Wednesday, October 31, 2012

This Darkness Mine by G. R. Yeates

This Darkness Mine
by G. R. Yeates

The City is a house of flies, slowly rotting away. Soho Ghetto is a place of riots, sex, abuse and disease but it is no worse than the corporate meat-markets that staff their offices with the corpses of recently-deceased employees. Have you ever been to The Shop? Would you know a Bottom-Feeder if you saw one? Do you know what it feels like to be eaten alive by a Redundancy Package? Would you like to meet a Fallen Angel? All of these things and more are here. This is the bestiary of the 21st Century. This darkness mine.

There’s a place called The Shop and you can get everything there. Good price. Low price. Cut price. That is, everything you don’t want. Why would you want something you don’t want? That’s what you’re thinking but is that not what we want all our lives long? Things to fall over at home, ever-increasing hoards of rubbish, snapping, splintering, breaking-down clinkered heaps of microchip, beads, plastic, perished rubber and wood.
So in we go, into The Shop.
Marching in, we tick the box on the disposable card-strip and stand patiently in line. Our faces serene, unlined and our guts gurgle, our throats are in turmoil, so eager, expectant. We know what’s coming, what the assistants will bring to us, place in our hands, hurriedly. Look at us askance, plead with their eyes for us to take it away. They wipe their hands on their tunics to erase the wet electric sensation of having touched our purchase.
They try to look away but are drawn back to stare at it. The softly shifting dimensions of it, the out-of-focus outlines, patches of damp. Then, there is the way the vestigial limbs twitch and grow, fingers and toes recede and deform, according to the mood of the purchase. Stinking geriatric fuck-holes open and beg, embarrassingly, in public, to be fingered as we pass by. A slit opens, forming a lizardly eye from yellow putrescent jelly. The eye is soon overcome though, strangled to death by the bloodshot web of its capillaries. It makes such a mess when it pops like an old egg, the dripping remains of it giving birth to a rustling brood of white-haired whining spiders, which scatter to every dark corner.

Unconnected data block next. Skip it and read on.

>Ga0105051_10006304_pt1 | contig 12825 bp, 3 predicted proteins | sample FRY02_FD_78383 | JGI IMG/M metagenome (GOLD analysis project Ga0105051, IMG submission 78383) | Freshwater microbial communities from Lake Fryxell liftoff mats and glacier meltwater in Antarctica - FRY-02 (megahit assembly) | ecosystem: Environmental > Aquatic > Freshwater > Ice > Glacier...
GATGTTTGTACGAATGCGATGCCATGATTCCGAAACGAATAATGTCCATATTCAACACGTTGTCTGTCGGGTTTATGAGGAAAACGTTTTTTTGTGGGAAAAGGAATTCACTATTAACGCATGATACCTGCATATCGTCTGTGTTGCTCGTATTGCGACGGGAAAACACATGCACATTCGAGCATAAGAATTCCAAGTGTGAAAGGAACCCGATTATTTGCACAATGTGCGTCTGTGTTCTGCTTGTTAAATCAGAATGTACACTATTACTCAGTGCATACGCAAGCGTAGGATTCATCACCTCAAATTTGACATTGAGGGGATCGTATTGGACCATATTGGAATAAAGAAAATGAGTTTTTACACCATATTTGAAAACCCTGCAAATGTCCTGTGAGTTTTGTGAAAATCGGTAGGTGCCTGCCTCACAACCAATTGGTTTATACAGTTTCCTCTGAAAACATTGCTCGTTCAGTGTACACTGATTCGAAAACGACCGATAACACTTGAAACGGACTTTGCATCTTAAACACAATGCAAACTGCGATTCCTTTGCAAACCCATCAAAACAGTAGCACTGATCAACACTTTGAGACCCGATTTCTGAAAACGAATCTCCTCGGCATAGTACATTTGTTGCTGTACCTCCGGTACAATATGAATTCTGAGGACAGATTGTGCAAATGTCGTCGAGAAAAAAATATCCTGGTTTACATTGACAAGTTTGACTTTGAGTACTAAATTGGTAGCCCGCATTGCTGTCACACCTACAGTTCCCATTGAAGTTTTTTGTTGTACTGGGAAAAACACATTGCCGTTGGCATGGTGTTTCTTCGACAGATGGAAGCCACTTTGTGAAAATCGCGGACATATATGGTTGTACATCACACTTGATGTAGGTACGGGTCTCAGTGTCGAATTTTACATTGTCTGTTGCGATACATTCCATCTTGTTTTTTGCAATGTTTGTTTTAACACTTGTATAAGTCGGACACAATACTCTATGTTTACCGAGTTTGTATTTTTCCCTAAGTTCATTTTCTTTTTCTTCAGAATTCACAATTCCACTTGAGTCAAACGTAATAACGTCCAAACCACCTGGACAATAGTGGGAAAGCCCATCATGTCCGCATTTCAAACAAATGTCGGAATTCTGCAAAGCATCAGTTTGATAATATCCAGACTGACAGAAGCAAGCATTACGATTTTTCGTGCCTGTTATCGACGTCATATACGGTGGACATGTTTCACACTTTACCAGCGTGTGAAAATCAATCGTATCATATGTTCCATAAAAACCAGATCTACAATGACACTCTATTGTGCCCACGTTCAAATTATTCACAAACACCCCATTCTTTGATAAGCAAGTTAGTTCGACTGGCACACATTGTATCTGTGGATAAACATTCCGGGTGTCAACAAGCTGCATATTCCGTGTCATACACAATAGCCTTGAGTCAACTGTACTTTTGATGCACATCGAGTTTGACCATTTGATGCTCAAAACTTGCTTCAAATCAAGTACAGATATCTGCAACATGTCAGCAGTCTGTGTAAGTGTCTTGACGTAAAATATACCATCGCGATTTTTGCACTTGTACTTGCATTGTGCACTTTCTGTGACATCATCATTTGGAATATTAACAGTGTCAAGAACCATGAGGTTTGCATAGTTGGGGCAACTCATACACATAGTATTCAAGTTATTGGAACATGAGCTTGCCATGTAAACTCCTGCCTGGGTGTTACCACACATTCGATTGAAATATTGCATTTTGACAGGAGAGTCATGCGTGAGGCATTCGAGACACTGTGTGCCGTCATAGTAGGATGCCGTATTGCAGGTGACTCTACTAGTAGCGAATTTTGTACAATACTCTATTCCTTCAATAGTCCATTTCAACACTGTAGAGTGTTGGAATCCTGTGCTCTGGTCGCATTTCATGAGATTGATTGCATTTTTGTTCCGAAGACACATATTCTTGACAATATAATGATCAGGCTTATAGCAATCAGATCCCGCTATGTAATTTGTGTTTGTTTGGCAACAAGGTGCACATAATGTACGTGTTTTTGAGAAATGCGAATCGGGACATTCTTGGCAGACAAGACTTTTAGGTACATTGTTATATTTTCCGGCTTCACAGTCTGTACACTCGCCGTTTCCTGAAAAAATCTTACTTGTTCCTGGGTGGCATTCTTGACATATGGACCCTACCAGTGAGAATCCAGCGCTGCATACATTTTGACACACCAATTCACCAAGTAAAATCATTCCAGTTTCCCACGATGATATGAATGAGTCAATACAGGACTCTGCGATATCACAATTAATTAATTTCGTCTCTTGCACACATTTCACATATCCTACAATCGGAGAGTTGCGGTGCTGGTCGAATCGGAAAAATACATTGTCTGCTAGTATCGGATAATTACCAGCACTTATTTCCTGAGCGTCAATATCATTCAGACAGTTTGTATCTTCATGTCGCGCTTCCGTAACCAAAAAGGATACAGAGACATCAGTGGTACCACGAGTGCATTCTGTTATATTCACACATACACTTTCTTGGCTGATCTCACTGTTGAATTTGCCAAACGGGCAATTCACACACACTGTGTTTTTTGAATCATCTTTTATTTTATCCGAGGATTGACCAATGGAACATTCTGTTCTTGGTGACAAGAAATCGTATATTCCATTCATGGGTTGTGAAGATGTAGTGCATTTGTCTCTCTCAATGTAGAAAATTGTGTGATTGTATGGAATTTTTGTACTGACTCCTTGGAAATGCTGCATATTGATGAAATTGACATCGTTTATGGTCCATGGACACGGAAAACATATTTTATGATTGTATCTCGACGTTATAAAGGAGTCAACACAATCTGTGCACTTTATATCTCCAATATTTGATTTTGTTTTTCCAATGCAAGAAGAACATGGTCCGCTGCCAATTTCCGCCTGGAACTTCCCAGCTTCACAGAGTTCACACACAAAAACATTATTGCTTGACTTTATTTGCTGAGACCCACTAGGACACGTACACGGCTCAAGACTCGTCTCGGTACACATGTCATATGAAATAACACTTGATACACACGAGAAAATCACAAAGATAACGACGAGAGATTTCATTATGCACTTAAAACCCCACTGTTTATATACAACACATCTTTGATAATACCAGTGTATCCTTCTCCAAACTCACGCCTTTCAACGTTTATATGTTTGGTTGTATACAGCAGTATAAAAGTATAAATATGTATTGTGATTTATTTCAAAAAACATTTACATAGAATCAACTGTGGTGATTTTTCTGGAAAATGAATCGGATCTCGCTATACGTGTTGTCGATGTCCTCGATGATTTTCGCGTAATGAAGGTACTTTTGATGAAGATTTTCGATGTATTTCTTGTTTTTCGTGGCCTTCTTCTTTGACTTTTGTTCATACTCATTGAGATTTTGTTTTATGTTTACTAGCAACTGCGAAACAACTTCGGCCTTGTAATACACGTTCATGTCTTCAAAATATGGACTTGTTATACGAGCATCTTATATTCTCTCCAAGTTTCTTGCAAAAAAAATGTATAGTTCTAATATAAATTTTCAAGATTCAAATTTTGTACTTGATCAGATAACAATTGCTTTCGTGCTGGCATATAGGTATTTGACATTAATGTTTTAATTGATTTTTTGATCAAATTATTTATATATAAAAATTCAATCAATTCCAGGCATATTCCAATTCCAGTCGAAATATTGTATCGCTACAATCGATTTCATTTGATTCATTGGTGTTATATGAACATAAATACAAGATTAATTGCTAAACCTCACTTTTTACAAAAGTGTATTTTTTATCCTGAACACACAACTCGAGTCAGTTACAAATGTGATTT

Some of the purchases are swathed in used hospital linen whilst others are stuffed into stapled-shut supermarket boxes, bandaged with reams of brown packing tape to keep the amniotic fluids in, as much as is possible. We hurry out. We are ashamed.
The Shop is an odd place.
Every city has one.

By AnnBoozeandBooksBlogspot
This is the latest horror book from a favorite of mine, G.R. Yeates. Those familiar with his Vetala cycle books will note this one is quite different; in fact, it is different from most fiction. It is written in the style of William S. Burroughs' Naked Lunch, although I think Yeates takes things one step further with This Darkness Mine.
Yeates uses a lot of very violent and sexual imagery to illustrate just how soul sucking modern life, and the corporations who run it, can be. In the first half of this novel the reader is brought through a typical day in an office, one where every unique thing about an individual is taken from them and the brain dead are prized. I think this is something anyone who has worked somewhere they haven't liked can understand all too well. The second half of the book follows the worker as he is laid off from his job and thrust out into the streets. Here we see how consumerism has taken over everything to the point that it has become its own entity; it feeds on our humanity until there is nothing left that is recognizable.
Using short, harsh descriptive sentences, Yeates is able to drive home his points about modern culture and its problems in a very thoughtful and provocative way. This unique read is highly recommended.

About the Author
Greg James, better known at the author G.R. Yeates, was born in Rochford, Essex and studied Literature & Media at the Colchester Insitute. He has lived in China where he taught English as a foreign language.
A life-long interest in the First World War and world mythology inspired the critically-acclaimed The Vetala Cycle, a trilogy of vampiric horror novels set in World War I. He has been published in the Dark Continents anthology, Phobophobia, and the Horror for Good anthology from Cutting Block Press. This Darkness Mine is Greg's latest novella. He is currently working on another novella, The Thing Behind the Door, to be released December 2012. Greg is also working on his first fantasy series, The Age of the Flame. The first book, When Darkness Dawns will be released early 2013, to be followed by The Sword of Sighs and Shadowhorn later in the year.